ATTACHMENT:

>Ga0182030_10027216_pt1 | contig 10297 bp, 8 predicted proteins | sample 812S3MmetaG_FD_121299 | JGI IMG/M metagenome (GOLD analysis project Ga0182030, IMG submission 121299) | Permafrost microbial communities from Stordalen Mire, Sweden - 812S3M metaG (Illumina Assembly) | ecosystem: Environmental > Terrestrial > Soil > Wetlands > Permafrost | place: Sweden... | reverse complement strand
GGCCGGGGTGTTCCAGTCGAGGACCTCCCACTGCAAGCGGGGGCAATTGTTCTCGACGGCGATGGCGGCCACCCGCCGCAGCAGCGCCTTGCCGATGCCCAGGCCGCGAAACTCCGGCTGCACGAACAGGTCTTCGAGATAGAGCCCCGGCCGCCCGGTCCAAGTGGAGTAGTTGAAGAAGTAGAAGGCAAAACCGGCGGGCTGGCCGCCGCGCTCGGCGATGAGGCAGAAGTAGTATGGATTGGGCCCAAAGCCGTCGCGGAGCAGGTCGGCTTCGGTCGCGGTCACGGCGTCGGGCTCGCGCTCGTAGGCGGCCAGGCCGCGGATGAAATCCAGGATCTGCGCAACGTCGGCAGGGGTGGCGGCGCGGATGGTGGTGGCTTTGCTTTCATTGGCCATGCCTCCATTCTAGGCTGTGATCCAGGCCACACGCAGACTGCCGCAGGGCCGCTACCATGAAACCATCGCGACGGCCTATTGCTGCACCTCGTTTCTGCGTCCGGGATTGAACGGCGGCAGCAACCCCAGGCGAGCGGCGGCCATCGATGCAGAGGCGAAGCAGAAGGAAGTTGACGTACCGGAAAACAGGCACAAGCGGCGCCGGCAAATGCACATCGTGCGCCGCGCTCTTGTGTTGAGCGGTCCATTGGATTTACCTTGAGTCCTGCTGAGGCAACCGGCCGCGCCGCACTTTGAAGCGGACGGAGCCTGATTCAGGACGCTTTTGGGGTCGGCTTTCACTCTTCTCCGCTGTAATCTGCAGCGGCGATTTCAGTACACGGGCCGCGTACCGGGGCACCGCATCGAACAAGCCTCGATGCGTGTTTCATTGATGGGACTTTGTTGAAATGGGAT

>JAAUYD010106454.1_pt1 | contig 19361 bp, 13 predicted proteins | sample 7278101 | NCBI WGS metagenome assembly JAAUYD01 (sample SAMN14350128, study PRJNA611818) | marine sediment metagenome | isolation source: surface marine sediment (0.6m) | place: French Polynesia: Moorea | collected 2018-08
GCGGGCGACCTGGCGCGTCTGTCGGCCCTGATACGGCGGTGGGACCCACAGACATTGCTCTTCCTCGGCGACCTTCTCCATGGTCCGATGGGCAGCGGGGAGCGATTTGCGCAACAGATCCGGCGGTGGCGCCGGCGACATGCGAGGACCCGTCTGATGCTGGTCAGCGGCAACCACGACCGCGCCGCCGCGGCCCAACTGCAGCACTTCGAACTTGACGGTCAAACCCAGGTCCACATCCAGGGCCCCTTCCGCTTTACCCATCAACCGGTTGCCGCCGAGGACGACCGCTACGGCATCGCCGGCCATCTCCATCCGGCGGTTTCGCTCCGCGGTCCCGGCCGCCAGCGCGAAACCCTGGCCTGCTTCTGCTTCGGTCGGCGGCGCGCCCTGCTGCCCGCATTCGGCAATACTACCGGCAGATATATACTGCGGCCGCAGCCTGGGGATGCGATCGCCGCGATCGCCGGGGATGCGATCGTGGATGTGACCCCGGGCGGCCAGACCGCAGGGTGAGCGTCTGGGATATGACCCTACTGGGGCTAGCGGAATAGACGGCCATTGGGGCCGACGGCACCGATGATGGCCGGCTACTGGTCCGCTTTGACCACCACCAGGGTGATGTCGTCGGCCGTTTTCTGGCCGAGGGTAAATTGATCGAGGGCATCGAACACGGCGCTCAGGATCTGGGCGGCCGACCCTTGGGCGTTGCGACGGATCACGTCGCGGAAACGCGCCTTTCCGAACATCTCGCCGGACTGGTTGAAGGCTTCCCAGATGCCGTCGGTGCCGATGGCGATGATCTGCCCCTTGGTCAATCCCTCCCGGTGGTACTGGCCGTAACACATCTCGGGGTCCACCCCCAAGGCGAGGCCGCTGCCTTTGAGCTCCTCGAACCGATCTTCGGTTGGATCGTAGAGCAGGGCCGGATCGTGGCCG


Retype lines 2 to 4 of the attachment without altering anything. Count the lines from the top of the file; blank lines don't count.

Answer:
GGCCGGGGTGTTCCAGTCGAGGACCTCCCACTGCAAGCGGGGGCAATTGTTCTCGACGGCGATGGCGGCCACCCGCCGCAGCAGCGCCTTGCCGATGCCCAGGCCGCGAAACTCCGGCTGCACGAACAGGTCTTCGAGATAGAGCCCCGGCCGCCCGGTCCAAGTGGAGTAGTTGAAGAAGTAGAAGGCAAAACCGGCGGGCTGGCCGCCGCGCTCGGCGATGAGGCAGAAGTAGTATGGATTGGGCCCAAAGCCGTCGCGGAGCAGGTCGGCTTCGGTCGCGGTCACGGCGTCGGGCTCGCGCTCGTAGGCGGCCAGGCCGCGGATGAAATCCAGGATCTGCGCAACGTCGGCAGGGGTGGCGGCGCGGATGGTGGTGGCTTTGCTTTCATTGGCCATGCCTCCATTCTAGGCTGTGATCCAGGCCACACGCAGACTGCCGCAGGGCCGCTACCATGAAACCATCGCGACGGCCTATTGCTGCACCTCGTTTCTGCGTCCGGGATTGAACGGCGGCAGCAACCCCAGGCGAGCGGCGGCCATCGATGCAGAGGCGAAGCAGAAGGAAGTTGACGTACCGGAAAACAGGCACAAGCGGCGCCGGCAAATGCACATCGTGCGCCGCGCTCTTGTGTTGAGCGGTCCATTGGATTTACCTTGAGTCCTGCTGAGGCAACCGGCCGCGCCGCACTTTGAAGCGGACGGAGCCTGATTCAGGACGCTTTTGGGGTCGGCTTTCACTCTTCTCCGCTGTAATCTGCAGCGGCGATTTCAGTACACGGGCCGCGTACCGGGGCACCGCATCGAACAAGCCTCGATGCGTGTTTCATTGATGGGACTTTGTTGAAATGGGAT

>JAAUYD010106454.1_pt1 | contig 19361 bp, 13 predicted proteins | sample 7278101 | NCBI WGS metagenome assembly JAAUYD01 (sample SAMN14350128, study PRJNA611818) | marine sediment metagenome | isolation source: surface marine sediment (0.6m) | place: French Polynesia: Moorea | collected 2018-08
GCGGGCGACCTGGCGCGTCTGTCGGCCCTGATACGGCGGTGGGACCCACAGACATTGCTCTTCCTCGGCGACCTTCTCCATGGTCCGATGGGCAGCGGGGAGCGATTTGCGCAACAGATCCGGCGGTGGCGCCGGCGACATGCGAGGACCCGTCTGATGCTGGTCAGCGGCAACCACGACCGCGCCGCCGCGGCCCAACTGCAGCACTTCGAACTTGACGGTCAAACCCAGGTCCACATCCAGGGCCCCTTCCGCTTTACCCATCAACCGGTTGCCGCCGAGGACGACCGCTACGGCATCGCCGGCCATCTCCATCCGGCGGTTTCGCTCCGCGGTCCCGGCCGCCAGCGCGAAACCCTGGCCTGCTTCTGCTTCGGTCGGCGGCGCGCCCTGCTGCCCGCATTCGGCAATACTACCGGCAGATATATACTGCGGCCGCAGCCTGGGGATGCGATCGCCGCGATCGCCGGGGATGCGATCGTGGATGTGACCCCGGGCGGCCAGACCGCAGGGTGAGCGTCTGGGATATGACCCTACTGGGGCTAGCGGAATAGACGGCCATTGGGGCCGACGGCACCGATGATGGCCGGCTACTGGTCCGCTTTGACCACCACCAGGGTGATGTCGTCGGCCGTTTTCTGGCCGAGGGTAAATTGATCGAGGGCATCGAACACGGCGCTCAGGATCTGGGCGGCCGACCCTTGGGCGTTGCGACGGATCACGTCGCGGAAACGCGCCTTTCCGAACATCTCGCCGGACTGGTTGAAGGCTTCCCAGATGCCGTCGGTGCCGATGGCGATGATCTGCCCCTTGGTCAATCCCTCCCGGTGGTACTGGCCGTAACACATCTCGGGGTCCACCCCCAAGGCGAGGCCGCTGCCTTTGAGCTCCTCGAACCGATCTTCGGTTGGATCGTAGAGCAGGGCCGGATCGTGGCCG